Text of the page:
Ben:                 It’s honestly one of the most important parts. And as you get down to the end of the agency vetting process and you’re going through negotiations, you’ve at that point pretty much figured out who you want to be working with. Going through the negotiation process and setting yourself up for success is an incredibly important part of the process. It’s not just about who can grab the most dollars off the collective plate, it’s about aligning your incentives and making sure that you’re going to be able to work together efficiently and that you’re not being pulled opposite directions. And we’re going to talk more about that tomorrow as we discuss managing agency relationships.

Ben:                 So, that wraps up this episode of agency week on the Voices of Search podcast. Thanks for listening to my conversation with Tyson Stockton, Searchmetrics’ director of services. We’d love to continue the conversation with you. So if you’re interested in contacting Tyson, you can find a link to his LinkedIn profile in our show notes. You can send him a tweet, his handle is Tyson_Stockton.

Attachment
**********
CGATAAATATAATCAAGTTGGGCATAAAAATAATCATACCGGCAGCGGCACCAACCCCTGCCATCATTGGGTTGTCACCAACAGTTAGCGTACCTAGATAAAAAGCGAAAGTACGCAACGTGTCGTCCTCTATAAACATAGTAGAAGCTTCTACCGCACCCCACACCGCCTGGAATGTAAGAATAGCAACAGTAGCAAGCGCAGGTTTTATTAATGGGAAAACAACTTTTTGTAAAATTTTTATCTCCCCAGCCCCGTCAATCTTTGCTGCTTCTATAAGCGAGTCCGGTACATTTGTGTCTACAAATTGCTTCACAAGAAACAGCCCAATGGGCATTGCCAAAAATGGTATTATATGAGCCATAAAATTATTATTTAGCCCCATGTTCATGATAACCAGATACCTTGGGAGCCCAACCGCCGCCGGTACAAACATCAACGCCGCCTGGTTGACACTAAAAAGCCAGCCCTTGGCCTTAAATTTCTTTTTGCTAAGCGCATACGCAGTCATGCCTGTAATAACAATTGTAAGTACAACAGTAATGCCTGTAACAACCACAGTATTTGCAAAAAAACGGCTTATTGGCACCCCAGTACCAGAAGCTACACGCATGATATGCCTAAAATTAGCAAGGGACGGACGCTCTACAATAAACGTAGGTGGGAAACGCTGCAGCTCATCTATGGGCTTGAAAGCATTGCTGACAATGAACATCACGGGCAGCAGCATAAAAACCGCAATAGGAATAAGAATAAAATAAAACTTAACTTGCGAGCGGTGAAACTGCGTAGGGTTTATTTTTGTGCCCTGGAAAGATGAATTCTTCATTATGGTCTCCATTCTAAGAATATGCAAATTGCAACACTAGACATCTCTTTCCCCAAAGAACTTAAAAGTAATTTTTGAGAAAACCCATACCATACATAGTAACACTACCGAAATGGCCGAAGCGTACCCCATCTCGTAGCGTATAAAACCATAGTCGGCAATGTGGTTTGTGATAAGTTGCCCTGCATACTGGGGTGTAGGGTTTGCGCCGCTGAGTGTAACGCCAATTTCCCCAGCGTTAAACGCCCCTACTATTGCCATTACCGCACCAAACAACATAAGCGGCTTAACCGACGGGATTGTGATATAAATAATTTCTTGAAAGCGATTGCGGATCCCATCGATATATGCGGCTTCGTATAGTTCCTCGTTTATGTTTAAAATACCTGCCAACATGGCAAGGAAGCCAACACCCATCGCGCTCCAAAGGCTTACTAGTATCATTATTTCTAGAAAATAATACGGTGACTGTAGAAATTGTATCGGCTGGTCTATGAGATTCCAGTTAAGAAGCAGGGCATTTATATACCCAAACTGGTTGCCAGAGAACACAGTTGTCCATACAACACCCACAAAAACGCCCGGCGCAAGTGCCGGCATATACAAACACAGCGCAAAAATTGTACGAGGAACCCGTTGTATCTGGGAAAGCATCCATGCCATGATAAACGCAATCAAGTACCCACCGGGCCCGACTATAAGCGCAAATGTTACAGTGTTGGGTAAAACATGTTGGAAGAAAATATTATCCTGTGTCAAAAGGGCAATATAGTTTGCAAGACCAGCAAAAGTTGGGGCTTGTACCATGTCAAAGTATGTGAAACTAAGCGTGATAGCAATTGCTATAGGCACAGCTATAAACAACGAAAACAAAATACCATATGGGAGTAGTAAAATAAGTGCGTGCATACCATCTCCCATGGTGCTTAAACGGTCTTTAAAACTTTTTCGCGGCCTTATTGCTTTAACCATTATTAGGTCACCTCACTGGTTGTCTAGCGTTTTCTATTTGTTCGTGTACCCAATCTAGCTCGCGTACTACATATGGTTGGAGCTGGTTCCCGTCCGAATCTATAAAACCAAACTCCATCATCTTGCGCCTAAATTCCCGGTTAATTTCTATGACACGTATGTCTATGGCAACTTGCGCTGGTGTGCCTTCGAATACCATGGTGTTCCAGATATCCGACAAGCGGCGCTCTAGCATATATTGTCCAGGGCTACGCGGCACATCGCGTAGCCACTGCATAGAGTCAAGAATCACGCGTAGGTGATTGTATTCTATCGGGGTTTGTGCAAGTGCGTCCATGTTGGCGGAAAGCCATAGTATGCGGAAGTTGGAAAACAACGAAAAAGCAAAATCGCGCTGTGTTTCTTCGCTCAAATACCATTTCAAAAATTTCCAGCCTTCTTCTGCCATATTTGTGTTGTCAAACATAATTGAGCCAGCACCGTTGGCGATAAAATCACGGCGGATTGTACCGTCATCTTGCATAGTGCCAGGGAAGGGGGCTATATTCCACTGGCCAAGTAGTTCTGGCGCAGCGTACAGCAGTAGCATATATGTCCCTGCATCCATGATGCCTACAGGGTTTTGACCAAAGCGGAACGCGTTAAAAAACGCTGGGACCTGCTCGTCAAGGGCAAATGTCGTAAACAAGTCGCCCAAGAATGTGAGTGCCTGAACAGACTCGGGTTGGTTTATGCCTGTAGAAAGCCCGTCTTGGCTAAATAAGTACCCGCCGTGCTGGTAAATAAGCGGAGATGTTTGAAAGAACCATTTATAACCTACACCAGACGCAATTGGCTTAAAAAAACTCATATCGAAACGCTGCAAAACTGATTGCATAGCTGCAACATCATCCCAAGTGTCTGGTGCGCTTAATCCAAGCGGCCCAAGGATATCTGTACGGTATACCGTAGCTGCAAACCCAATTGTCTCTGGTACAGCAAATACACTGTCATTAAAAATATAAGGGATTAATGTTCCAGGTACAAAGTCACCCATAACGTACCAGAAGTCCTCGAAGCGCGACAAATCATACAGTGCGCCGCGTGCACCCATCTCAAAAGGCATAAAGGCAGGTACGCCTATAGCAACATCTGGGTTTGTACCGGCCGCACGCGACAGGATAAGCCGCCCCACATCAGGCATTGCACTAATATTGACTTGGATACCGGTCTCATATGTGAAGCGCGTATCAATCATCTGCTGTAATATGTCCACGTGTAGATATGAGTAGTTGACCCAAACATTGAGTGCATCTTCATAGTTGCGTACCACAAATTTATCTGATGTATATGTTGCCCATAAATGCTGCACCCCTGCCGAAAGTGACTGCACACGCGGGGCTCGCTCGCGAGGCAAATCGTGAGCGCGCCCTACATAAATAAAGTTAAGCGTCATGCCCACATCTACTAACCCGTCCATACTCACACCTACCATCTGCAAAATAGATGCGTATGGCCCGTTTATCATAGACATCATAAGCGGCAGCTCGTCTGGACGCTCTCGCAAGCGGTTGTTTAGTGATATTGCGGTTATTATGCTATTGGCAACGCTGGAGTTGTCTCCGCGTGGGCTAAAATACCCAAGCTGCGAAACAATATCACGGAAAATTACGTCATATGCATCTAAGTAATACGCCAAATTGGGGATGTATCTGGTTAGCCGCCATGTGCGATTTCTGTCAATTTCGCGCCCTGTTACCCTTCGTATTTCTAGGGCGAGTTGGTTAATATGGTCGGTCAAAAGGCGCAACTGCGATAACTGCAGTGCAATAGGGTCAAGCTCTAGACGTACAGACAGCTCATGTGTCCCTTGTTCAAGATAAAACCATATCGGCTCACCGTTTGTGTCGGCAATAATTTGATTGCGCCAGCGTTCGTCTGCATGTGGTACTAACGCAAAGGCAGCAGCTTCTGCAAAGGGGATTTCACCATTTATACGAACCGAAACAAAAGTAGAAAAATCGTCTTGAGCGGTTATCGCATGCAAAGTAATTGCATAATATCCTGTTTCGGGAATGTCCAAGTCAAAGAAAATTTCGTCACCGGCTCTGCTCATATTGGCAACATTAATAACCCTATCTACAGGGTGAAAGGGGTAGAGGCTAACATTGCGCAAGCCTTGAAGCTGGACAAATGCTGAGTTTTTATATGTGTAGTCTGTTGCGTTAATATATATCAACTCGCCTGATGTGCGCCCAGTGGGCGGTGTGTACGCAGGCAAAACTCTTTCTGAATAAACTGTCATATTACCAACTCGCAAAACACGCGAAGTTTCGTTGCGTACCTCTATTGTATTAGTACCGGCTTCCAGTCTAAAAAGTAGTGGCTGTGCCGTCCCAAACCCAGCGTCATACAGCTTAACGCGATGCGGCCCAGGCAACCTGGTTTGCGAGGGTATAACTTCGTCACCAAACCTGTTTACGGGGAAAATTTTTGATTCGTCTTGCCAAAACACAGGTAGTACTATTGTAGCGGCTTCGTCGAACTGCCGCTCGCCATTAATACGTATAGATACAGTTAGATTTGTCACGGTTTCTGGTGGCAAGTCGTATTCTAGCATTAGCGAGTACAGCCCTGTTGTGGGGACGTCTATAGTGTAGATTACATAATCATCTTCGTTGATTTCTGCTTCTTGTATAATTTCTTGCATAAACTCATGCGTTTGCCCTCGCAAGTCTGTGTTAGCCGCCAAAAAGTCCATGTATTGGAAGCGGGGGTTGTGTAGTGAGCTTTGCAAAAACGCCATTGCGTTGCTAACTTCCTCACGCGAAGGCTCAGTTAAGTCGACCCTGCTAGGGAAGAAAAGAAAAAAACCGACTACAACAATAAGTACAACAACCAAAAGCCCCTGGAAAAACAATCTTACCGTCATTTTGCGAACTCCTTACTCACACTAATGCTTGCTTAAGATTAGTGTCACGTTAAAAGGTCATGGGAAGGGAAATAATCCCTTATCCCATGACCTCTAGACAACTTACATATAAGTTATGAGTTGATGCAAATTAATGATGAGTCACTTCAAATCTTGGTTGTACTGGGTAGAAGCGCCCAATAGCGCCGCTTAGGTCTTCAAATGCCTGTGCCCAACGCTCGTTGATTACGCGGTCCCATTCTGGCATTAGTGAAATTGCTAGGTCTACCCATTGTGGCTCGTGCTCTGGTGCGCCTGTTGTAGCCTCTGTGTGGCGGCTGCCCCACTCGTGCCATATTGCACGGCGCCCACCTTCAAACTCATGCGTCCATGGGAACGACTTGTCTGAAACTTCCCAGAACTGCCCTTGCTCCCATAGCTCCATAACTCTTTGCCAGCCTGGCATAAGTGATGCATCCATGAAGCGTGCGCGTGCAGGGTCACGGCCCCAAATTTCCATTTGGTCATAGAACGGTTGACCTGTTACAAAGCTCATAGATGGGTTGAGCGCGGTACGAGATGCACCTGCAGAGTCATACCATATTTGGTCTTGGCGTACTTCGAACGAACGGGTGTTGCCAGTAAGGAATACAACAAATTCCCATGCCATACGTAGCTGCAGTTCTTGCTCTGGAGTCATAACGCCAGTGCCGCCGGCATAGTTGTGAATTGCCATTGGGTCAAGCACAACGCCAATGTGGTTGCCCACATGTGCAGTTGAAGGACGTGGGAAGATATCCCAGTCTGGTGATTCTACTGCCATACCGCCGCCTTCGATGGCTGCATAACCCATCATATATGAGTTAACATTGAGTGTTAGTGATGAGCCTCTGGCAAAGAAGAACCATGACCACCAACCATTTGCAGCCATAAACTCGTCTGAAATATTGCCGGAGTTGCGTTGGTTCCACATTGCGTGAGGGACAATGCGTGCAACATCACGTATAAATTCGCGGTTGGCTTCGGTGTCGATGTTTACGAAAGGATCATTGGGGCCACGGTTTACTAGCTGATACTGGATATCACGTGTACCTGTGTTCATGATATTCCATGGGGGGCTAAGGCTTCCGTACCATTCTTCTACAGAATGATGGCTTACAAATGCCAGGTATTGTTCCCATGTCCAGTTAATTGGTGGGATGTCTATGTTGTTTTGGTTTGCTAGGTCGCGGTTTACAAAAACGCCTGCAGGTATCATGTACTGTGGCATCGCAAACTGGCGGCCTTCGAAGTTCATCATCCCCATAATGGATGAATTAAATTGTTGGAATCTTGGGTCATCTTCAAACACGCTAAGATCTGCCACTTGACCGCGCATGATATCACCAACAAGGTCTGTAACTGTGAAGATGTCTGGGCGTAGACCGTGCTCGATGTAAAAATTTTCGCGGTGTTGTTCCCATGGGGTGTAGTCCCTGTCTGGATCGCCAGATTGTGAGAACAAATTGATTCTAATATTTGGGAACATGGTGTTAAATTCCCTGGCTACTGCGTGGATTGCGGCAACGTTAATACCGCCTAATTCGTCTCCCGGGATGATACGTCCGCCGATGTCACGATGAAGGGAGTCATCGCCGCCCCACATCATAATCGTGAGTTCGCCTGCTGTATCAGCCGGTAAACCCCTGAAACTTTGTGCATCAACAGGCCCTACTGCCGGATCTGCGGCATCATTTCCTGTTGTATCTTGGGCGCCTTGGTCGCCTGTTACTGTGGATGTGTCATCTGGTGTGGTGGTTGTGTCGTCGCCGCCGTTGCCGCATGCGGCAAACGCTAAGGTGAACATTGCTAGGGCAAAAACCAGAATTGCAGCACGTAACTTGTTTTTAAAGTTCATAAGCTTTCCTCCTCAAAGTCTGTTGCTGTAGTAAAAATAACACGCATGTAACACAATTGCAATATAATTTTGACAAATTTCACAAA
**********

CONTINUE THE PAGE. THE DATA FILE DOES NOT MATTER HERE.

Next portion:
Ben:                 Just one more link I want to tell you about in our show note, if you didn’t have a chance to take notes while you were listening to this podcast, head over to, where we have summaries of all of our episodes, contact information for our guests, you can also send us your topic suggestions or your SEO questions, you can even apply to be a guest speaker on the Voices of Search podcast. Of course you can always reach out on social media, our handle is voicesofsearch on Twitter and my personal handle is BenJShap, B-E-N-J-S-H-A-P.